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TO A BROWN BEGGAR-MAID

Written by: Charles Baudelaire | Biography
 | Quotes (59) |
 WHITE maiden with the russet hair, 
Whose garments, through their holes, declare 
That poverty is part of you, 
And beauty too.
To me, a sorry bard and mean, Your youthful beauty, frail and lean, With summer freckles here and there, Is sweet and fair.
Your sabots tread the roads of chance, And not one queen of old romance Carried her velvet shoes and lace With half your grace.
In place of tatters far too short Let the proud garments worn at Court Fall down with rustling fold and pleat About your feet; In place of stockings, worn and old, Let a keen dagger all of gold Gleam in your garter for the eyes Of rou?s wise; Let ribbons carelessly untied Reveal to us the radiant pride Of your white bosom purer far Than any star; Let your white arms uncovered shine, Polished and smooth and half divine; And let your elfish fingers chase With riotous grace The purest pearls that softly glow, The sweetest sonnets of Belleau, Offered by gallants ere they fight For your delight; And many fawning rhymers who Inscribe their first thin book to you Will contemplate upon the stair Your slipper fair; And many a page who plays at cards, And many lords and many bards, Will watch your going forth, and burn For your return; And you will count before your glass More kisses than the lily has; And more than one Valois will sigh When you pass by.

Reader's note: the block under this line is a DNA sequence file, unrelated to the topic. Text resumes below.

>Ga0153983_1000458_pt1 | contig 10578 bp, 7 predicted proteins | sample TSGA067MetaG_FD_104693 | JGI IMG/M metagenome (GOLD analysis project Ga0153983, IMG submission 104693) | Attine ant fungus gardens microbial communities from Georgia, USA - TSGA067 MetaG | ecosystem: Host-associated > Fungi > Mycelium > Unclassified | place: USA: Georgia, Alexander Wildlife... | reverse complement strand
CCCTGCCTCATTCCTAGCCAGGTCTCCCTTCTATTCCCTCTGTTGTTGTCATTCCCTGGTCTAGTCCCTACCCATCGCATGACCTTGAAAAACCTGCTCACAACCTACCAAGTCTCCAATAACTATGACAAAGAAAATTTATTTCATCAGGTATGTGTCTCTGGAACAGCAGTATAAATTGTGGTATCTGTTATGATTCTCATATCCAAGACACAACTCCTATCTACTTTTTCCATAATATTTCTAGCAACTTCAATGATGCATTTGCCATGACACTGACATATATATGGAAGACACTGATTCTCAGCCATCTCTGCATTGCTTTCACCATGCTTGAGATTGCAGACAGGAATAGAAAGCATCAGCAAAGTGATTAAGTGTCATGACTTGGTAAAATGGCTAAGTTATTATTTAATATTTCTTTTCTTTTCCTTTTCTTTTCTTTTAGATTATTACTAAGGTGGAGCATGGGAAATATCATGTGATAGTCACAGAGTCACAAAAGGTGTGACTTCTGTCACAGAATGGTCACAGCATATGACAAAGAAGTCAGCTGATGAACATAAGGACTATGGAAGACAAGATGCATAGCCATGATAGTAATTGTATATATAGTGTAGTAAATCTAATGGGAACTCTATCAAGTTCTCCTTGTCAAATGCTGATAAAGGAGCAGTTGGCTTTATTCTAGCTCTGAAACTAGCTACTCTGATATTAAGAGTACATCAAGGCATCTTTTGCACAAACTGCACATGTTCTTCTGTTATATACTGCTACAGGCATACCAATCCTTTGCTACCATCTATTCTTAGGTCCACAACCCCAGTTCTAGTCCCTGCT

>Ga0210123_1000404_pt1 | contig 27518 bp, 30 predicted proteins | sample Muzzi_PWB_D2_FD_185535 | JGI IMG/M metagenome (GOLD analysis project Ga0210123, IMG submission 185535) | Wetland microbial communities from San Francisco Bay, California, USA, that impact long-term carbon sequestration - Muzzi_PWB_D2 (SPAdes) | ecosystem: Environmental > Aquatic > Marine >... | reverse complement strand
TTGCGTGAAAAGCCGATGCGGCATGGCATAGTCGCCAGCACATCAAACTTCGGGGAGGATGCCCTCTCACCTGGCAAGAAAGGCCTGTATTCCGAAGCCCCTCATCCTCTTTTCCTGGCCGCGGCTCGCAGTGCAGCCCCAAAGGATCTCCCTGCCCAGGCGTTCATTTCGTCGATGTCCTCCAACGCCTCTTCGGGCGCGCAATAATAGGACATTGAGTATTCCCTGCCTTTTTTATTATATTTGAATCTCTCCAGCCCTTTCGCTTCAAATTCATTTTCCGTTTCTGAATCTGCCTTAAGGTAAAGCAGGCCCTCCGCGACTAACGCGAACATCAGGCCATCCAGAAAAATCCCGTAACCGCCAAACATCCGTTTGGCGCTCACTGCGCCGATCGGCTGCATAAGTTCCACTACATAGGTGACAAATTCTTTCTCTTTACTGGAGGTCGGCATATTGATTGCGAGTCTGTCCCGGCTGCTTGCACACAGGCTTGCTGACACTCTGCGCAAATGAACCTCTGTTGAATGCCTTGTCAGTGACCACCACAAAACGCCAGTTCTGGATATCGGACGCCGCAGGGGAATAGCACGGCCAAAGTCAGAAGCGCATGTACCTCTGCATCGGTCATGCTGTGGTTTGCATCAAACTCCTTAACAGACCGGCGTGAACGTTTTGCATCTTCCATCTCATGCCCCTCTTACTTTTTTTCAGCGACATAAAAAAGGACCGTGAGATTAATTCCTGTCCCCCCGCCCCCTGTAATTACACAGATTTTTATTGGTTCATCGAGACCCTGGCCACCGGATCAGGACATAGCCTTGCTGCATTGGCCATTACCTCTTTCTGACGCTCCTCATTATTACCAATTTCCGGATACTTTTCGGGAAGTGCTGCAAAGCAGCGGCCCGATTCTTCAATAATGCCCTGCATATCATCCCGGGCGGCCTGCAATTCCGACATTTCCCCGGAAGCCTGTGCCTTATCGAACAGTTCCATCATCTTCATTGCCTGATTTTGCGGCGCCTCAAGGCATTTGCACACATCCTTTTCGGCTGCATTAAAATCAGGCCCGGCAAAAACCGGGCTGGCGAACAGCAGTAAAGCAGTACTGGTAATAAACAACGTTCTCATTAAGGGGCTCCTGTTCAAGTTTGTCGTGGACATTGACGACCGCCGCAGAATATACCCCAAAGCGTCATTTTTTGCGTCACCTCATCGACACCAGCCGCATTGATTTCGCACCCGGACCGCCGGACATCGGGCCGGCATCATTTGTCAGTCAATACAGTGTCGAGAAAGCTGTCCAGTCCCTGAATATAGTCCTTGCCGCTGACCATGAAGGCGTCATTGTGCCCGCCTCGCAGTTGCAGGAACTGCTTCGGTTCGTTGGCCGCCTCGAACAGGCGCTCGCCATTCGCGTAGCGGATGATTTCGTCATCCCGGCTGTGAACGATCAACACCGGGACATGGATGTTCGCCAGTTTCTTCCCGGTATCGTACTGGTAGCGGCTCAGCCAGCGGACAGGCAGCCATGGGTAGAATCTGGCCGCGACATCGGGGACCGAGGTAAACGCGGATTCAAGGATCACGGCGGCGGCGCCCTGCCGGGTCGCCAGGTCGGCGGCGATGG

But meanwhile you are on the tramp, Begging your living in the damp, Wandering mean streets and alley's o'er, From door to door; And shilling bangles in a shop Cause you with eager eyes to stop, And I, alas, have not a sou To give to you.
Then go, with no more ornament, Pearl, diamond, or subtle scent, Than your own fragile naked grace And lovely face.



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